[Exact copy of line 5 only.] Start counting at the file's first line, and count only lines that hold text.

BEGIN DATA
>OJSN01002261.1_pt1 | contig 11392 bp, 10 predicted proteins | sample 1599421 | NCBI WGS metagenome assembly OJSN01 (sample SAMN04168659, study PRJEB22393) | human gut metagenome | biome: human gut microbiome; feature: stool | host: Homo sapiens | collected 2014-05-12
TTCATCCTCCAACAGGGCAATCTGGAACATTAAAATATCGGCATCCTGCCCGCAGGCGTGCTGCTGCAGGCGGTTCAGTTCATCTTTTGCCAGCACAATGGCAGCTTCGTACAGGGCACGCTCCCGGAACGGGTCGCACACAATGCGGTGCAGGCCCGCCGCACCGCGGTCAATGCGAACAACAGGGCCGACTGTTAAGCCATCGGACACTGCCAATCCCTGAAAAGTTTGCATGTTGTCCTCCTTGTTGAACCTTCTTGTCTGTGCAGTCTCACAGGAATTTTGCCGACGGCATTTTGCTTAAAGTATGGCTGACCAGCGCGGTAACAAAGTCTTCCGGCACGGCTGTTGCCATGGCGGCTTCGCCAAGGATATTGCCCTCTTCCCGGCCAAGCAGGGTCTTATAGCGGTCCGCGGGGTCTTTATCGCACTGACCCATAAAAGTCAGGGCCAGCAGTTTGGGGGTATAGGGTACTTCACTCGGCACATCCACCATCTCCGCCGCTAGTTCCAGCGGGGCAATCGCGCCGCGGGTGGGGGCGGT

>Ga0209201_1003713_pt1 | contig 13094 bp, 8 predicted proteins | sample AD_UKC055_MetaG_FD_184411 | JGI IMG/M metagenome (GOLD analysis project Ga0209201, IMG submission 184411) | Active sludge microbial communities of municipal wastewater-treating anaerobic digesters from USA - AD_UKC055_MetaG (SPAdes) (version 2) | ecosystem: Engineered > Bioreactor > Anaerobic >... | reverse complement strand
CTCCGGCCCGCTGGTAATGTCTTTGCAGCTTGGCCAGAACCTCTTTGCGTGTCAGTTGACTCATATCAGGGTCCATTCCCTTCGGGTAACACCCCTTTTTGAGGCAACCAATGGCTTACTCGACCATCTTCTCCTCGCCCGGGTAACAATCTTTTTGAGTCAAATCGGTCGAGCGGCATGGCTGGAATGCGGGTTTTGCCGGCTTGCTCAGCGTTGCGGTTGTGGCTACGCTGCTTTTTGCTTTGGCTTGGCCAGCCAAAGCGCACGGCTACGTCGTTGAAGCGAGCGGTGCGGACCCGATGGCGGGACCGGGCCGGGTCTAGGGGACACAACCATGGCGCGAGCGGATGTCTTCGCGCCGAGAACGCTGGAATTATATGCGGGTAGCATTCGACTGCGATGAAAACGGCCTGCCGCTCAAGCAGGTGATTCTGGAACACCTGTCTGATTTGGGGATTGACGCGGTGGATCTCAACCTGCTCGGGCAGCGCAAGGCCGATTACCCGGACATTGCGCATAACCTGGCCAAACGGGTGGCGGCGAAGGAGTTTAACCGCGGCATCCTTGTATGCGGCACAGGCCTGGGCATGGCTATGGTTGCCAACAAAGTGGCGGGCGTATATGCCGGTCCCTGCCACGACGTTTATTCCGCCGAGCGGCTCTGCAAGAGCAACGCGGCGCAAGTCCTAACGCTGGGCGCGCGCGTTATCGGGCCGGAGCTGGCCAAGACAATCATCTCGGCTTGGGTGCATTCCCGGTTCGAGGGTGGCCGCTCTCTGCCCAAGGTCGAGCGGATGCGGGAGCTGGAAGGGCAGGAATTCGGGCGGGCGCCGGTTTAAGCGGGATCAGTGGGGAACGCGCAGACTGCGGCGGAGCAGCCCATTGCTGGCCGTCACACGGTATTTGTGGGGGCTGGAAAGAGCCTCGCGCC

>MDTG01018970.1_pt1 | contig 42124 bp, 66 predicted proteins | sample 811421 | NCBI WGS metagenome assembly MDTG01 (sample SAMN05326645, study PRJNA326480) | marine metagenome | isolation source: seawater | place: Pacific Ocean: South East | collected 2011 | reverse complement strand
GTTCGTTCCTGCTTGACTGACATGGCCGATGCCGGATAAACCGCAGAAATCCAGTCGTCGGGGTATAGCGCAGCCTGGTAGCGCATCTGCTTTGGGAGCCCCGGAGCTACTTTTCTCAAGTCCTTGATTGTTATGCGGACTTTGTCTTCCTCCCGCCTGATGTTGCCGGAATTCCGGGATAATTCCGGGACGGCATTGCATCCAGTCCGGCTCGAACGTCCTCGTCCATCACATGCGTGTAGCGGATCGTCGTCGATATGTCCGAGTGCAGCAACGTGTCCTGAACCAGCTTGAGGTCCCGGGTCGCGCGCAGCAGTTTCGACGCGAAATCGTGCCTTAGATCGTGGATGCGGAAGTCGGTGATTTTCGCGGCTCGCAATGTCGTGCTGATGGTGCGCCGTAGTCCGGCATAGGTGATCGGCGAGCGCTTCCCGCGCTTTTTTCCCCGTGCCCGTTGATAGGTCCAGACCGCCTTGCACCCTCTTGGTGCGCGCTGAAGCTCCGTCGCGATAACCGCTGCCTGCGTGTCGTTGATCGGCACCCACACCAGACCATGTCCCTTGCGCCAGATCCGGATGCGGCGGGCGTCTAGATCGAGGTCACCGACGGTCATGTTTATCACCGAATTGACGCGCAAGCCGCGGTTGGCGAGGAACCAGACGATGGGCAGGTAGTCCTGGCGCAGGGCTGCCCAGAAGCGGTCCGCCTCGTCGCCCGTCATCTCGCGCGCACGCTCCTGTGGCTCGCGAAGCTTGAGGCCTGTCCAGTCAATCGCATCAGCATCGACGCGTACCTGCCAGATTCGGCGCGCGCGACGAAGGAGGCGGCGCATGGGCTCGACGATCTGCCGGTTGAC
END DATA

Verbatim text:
>MDTG01018970.1_pt1 | contig 42124 bp, 66 predicted proteins | sample 811421 | NCBI WGS metagenome assembly MDTG01 (sample SAMN05326645, study PRJNA326480) | marine metagenome | isolation source: seawater | place: Pacific Ocean: South East | collected 2011 | reverse complement strand